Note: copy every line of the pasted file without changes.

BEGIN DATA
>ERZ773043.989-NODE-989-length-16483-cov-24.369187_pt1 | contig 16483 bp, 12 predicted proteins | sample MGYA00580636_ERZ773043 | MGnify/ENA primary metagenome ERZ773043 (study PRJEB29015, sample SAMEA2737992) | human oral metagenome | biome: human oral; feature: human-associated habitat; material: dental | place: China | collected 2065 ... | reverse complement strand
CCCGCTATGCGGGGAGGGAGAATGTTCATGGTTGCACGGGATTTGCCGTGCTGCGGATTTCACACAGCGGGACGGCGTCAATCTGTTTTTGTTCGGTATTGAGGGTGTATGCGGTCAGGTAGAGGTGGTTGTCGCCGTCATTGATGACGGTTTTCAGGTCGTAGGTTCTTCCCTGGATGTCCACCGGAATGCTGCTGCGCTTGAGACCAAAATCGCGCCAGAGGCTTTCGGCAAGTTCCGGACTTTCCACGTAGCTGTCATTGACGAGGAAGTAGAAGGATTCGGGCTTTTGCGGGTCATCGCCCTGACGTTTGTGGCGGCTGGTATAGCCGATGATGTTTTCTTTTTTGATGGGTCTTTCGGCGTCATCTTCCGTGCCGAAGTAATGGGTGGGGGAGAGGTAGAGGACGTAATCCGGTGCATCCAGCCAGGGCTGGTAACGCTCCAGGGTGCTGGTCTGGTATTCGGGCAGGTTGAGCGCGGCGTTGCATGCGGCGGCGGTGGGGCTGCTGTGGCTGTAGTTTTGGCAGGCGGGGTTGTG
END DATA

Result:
>ERZ773043.989-NODE-989-length-16483-cov-24.369187_pt1 | contig 16483 bp, 12 predicted proteins | sample MGYA00580636_ERZ773043 | MGnify/ENA primary metagenome ERZ773043 (study PRJEB29015, sample SAMEA2737992) | human oral metagenome | biome: human oral; feature: human-associated habitat; material: dental | place: China | collected 2065 ... | reverse complement strand
CCCGCTATGCGGGGAGGGAGAATGTTCATGGTTGCACGGGATTTGCCGTGCTGCGGATTTCACACAGCGGGACGGCGTCAATCTGTTTTTGTTCGGTATTGAGGGTGTATGCGGTCAGGTAGAGGTGGTTGTCGCCGTCATTGATGACGGTTTTCAGGTCGTAGGTTCTTCCCTGGATGTCCACCGGAATGCTGCTGCGCTTGAGACCAAAATCGCGCCAGAGGCTTTCGGCAAGTTCCGGACTTTCCACGTAGCTGTCATTGACGAGGAAGTAGAAGGATTCGGGCTTTTGCGGGTCATCGCCCTGACGTTTGTGGCGGCTGGTATAGCCGATGATGTTTTCTTTTTTGATGGGTCTTTCGGCGTCATCTTCCGTGCCGAAGTAATGGGTGGGGGAGAGGTAGAGGACGTAATCCGGTGCATCCAGCCAGGGCTGGTAACGCTCCAGGGTGCTGGTCTGGTATTCGGGCAGGTTGAGCGCGGCGTTGCATGCGGCGGCGGTGGGGCTGCTGTGGCTGTAGTTTTGGCAGGCGGGGTTGTG